A. This is a decision that requires reflection. You may want to start by asking yourself questions such as:

  • Am I content with the working conditions my employer currently offers me?
  • What, concretely, would I like to see changed? Is it reasonable to believe that a union would be able to negotiate these changes?
  • If I have concerns, are they best solved through discussions with my employer or through a union?
  • How much would I be required to pay in union dues, if I become unionized?
  • If the union promises improved conditions (wages, benefits, job security, etc.), are these promises realistic compared with what is currently offered by the University and other employers?
  • Is the union proposing to unionize Ms as a separate bargaining unit or to include the Ms into the current MUNACA bargaining unit?

 

Q. Can I cancel my union card?

A. If you have signed a union card and wish to cancel it, you can do so by faxing a letter to the union indicating that, as of the date of the document, you are resigning as a member of the union. Because of how the certification process works, you should also send a copy of your fax to the Tribunal Administratif du Travail at 514-873-3112, and keep a copy for your records.

 

Q. If Ms become unionized, will some employees be excluded from the union?

A. The Quebec Labour Code notes that “a person who, in the opinion of the Tribunal, is employed as manager, superintendent, foreman or representative of the employer in his relations with his employees” (Article 1(l)(1°)) is ineligible to be a member of a union.

The employer can request the exclusion of positions on these or other grounds; individual employees are not legally able to do so. Quebec’s Tribunal Administratif du Travail ultimately decides whether or not a given position should be excluded.

 

Q. Will union representatives have access to their members’ salaries?

A. Yes.

 

Q. Are temporary employees targeted in this union drive?

A. Yes.

 

Q. Would salary scales change as a result of unionization?

A. Salary scales would be subject to negotiation in a new collective agreement.

 

Q. If unionization occurred, would salary increases be applied uniformly regardless of merit?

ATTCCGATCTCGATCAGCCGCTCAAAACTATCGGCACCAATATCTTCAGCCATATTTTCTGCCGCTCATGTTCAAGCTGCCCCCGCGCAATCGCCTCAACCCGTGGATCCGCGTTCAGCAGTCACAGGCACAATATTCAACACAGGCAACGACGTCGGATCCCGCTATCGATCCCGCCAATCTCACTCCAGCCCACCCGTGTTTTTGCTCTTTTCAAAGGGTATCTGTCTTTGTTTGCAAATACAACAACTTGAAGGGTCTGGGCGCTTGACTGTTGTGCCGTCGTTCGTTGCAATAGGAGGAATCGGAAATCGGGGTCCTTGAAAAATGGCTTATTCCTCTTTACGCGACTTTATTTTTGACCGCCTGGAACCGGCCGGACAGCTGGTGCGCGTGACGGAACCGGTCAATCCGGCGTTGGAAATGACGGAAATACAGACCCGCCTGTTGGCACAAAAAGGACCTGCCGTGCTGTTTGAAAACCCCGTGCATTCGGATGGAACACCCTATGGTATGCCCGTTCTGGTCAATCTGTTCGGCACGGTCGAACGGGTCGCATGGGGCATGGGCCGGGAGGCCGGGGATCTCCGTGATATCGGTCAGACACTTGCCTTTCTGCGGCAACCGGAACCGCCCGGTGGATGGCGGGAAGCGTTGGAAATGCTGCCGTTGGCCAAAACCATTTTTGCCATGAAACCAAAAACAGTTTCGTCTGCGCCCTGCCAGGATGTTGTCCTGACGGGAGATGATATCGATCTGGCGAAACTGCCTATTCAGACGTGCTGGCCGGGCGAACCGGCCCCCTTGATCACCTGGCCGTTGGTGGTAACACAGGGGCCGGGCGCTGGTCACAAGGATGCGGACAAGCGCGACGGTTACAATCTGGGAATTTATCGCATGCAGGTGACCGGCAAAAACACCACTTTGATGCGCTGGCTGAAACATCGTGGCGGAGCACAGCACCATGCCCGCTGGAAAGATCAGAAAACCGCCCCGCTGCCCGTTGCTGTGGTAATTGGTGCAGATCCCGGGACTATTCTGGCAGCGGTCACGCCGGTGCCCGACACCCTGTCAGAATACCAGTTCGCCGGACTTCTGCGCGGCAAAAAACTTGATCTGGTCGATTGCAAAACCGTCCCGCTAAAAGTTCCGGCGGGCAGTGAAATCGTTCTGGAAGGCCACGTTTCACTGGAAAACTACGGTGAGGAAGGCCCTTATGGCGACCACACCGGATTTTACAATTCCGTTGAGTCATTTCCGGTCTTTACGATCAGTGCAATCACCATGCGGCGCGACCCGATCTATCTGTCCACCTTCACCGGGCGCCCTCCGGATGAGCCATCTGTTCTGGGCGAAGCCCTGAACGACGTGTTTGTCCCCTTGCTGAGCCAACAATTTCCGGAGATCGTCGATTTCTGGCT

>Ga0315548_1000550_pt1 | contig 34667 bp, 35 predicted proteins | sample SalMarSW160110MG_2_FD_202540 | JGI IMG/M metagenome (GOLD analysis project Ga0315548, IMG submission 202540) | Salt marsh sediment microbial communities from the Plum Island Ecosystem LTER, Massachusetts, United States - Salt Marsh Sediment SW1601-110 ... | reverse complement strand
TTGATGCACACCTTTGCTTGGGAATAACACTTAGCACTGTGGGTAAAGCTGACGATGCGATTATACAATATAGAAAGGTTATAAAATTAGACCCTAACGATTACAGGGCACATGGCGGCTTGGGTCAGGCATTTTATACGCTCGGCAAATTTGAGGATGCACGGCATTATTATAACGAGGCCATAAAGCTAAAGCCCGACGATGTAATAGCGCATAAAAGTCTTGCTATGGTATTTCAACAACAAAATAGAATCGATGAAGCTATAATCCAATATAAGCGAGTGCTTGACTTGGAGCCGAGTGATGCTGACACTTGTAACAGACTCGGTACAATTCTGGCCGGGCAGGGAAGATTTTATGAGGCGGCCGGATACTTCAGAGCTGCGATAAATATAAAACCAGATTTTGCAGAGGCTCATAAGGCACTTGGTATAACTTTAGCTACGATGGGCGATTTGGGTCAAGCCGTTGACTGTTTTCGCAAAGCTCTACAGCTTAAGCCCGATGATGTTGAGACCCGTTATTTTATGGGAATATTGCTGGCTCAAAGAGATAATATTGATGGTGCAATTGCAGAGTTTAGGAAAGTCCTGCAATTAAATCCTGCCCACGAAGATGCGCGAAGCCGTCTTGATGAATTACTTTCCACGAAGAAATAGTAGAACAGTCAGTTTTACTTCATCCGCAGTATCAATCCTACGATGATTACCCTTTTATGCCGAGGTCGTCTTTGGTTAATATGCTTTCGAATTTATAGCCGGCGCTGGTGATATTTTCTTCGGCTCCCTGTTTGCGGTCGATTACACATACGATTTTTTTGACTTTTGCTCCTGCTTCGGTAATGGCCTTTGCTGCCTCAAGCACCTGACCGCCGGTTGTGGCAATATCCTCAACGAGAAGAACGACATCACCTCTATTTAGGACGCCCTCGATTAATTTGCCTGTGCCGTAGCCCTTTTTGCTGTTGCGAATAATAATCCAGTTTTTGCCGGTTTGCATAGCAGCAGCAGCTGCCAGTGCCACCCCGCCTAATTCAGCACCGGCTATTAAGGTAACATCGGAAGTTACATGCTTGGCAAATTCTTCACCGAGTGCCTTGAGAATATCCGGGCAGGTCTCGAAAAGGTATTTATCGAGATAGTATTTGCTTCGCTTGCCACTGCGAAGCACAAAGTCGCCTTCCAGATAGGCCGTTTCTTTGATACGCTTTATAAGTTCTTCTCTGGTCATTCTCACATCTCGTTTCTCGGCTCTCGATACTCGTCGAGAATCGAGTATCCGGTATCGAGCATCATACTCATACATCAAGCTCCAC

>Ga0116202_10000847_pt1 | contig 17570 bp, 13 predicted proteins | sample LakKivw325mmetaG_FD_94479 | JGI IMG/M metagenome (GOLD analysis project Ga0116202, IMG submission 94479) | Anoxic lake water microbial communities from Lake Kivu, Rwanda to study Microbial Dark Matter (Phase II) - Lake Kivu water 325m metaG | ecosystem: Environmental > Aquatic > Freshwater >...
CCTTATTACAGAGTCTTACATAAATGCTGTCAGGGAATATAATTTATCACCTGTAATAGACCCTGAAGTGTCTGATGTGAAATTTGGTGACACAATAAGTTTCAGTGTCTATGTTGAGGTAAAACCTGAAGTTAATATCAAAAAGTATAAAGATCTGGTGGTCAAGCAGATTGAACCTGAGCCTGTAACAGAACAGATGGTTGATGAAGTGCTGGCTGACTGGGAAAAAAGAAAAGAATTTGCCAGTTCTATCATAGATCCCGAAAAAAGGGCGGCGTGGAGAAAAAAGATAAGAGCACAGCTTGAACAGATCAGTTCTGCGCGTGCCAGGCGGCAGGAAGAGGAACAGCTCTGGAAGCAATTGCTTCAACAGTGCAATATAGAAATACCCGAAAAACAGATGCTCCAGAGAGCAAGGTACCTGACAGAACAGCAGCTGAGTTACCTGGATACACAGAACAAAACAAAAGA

A. That would be subject to negotiation in a new collective agreement. Currently, all MUNACA employees receive the same salary increases regardless of merit.

 

Q. Could unionized employees be forced to go on strike, even if they do not wish to do so?

A. Yes. If employees within a given bargaining unit vote to give their union a strike mandate, the union could decide to launch a strike. If you are a member of that union, you would be on strike regardless of how you voted, or whether you signed a union card during this unionization campaign.

 

Q. How will unionization affect current M staff advancement prospects through internal hiring? Will candidates be nominated for internal positions based on seniority or will experience, skills, performance and competencies still play a role in hiring decisions?

A. Internal hiring processes may have to be negotiated as part of a new collective agreement.

 

Q. What parameters are used, or can be used, to define the group that is being affected by the union drive? Why does the union lump all of the M employees together instead of focusing on specific departments, for example?

A. The union decides which group of employees to target for unionization. Under Quebec law, this group must meet certain criteria, e.g. a “commonality of interests.”

 

Q. Employment security is frequently mentioned in the unionization debate. What is employment security?

A. Employment security applies when a unit abolishes a position. It guarantees that employees who meet certain conditions, such as seniority, must be relocated to another position within the University when their position is abolished. Employment security does not prevent employees from being terminated for cause. For Ms, approximately 0.3% of positions have been abolished on average in the last three years. The following table shows the number of positions abolished for Ms and MUNACA members:

Year MUNACA Ms
2015 10 8
2016 7 9
2017 13 7

 

Q. What choices are there for those who do not want to unionize?

A. You can choose not to sign a union card, and participate in a unionization vote if one takes place. As the law requires employers to remain neutral in communications on this subject, the University cannot provide advice on this matter.

 

Q. If I become unionized, will my union dues increase over time?